Sulphide mineral surfaces: Theory and experiment

D. J. Vaughan, U. Becker, K. Wright

Research output: Contribution to journalArticle

61 Citations (Scopus)

Abstract

The bulk crystal structures of the industrially important metal sulphide minerals are well established and problems concerning oxidation states and site occupancies in complex phases such as the tetrahedrites can now be resolved using spectroscopic methods (particularly X-ray absorption spectroscopy). Chemical bonding in sulphides can also be studied spectroscopically and using a wide range of theoretical models and methods, ranging from isolated cluster to full lattice, and from atomistic to fully quantum mechanical. In considering the mineral surfaces, experimental evidence suggests that whereas more 'ionic' sulphides such as galena have surface geometric structures that closely resemble the truncated bulk solid, more 'covalent' sulphides such as sphalerite and chalcopyrite undergo significant distortions in the surface region. Atomistic calculations of surface distortions and surface energies reproduce general trends in these reconstructions, and suggest an important role for defects in stabilizing particular surfaces. Molecular theories can be used to explain the driving force for such distortions, and quantum mechanical modelling can indicate individual atom positions on a surface. Since a range of oxidation states is generally possible for metals and sulphur, sulphide minerals are quite reactive; when in contact with aqueous solutions, their surface chemistry is controlled largely by pH and redox potential. Surface mineral chemistry and reactivity of phases such as the Cu-Fe sulphides can be studied using a variety of electrochemical and spectroscopic methods (notably X-ray photoelectron and X-ray absorption spectroscopies) to determine reaction rates and mechanisms. Such studies reveal the importance of stoichiometry as a rate controlling factor in such sulphide systems. Detailed understanding of the initial stages of reactions such as oxidation can be achieved by combining quantum mechanical modelling of data such as scanning tunnelling microscope (STM) images and scanning tunnelling spectra, for example in the oxidation of galena and of pyrite.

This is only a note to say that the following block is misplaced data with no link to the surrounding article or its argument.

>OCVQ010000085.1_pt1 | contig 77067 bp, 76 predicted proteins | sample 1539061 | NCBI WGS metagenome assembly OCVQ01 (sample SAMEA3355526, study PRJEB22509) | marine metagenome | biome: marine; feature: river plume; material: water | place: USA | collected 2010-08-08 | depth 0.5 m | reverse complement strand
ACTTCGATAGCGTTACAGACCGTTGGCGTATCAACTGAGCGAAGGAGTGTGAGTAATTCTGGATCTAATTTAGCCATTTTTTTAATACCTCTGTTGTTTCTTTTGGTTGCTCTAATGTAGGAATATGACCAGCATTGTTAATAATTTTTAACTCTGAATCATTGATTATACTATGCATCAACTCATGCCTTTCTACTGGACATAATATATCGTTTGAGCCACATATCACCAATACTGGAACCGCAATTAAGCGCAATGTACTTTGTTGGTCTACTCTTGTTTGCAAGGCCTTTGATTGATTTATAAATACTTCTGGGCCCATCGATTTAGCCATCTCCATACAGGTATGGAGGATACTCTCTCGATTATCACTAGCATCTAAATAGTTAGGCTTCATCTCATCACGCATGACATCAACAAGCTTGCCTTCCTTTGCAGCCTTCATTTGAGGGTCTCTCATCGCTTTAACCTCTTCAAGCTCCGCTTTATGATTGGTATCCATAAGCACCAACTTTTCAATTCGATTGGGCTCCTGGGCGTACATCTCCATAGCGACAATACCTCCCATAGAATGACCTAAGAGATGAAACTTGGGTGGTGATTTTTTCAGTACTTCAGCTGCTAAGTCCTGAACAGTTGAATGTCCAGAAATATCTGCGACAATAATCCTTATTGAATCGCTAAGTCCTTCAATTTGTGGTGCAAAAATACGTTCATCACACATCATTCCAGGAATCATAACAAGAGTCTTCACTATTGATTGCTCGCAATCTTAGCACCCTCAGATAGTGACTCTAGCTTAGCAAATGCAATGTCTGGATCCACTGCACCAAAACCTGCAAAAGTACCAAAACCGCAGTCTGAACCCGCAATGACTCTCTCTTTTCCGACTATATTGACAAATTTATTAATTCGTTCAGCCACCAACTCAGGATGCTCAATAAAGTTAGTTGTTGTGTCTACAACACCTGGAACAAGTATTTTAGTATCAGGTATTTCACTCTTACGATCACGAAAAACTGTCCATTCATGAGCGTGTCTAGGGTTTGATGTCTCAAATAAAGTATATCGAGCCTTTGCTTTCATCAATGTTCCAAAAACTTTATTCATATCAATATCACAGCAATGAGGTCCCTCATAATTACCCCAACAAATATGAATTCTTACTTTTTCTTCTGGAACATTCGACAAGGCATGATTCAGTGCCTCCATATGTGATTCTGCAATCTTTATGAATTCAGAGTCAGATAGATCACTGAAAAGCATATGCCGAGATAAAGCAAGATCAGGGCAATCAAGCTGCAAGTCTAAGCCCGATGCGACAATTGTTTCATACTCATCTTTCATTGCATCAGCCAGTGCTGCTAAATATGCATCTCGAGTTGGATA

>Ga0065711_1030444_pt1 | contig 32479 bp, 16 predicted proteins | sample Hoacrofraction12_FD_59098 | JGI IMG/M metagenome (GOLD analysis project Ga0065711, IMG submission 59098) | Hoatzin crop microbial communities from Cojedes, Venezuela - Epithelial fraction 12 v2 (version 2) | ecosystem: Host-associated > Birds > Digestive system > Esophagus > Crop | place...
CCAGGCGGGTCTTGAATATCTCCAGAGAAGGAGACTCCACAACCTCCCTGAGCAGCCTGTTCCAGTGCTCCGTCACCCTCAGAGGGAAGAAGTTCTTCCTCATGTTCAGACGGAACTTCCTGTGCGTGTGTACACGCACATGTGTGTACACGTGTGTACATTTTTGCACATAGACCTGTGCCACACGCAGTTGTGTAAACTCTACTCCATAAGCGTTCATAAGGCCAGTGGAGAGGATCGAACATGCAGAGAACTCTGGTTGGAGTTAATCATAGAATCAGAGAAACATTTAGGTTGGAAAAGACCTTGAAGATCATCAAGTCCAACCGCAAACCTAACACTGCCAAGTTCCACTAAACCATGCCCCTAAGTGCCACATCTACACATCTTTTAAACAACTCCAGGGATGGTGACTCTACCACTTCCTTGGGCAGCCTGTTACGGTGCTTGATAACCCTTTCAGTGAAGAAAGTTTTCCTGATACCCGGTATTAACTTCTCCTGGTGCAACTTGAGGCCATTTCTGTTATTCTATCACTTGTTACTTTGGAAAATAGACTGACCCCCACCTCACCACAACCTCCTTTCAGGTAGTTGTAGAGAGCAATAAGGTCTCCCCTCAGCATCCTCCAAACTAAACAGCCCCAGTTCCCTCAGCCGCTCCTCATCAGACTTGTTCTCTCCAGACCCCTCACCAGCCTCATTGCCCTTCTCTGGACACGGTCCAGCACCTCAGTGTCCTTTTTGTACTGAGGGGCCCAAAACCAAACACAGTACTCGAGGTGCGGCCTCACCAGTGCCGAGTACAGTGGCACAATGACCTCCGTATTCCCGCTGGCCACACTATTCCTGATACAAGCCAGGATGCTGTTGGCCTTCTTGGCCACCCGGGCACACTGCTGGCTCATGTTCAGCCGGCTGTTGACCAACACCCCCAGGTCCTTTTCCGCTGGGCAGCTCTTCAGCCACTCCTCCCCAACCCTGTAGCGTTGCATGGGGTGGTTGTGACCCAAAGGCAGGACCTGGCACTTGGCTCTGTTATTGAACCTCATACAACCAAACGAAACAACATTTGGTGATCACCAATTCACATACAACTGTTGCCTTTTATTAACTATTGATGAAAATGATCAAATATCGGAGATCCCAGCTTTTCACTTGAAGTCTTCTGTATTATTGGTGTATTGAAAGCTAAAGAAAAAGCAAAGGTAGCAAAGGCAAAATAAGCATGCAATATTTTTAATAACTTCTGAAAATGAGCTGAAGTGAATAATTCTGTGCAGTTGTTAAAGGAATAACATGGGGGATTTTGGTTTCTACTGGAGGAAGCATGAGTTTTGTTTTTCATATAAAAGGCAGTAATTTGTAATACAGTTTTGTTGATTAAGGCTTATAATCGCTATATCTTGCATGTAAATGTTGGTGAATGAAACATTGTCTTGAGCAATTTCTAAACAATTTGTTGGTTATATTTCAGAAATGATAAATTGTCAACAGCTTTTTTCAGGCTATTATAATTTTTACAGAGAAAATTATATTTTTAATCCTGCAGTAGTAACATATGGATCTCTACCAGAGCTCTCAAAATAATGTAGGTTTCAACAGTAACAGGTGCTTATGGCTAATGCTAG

Original languageEnglish
Pages (from-to)1-14
Number of pages14
JournalInternational Journal of Mineral Processing
Volume51
Issue number1-4
Publication statusPublished - 1 Oct 1997
Externally publishedYes

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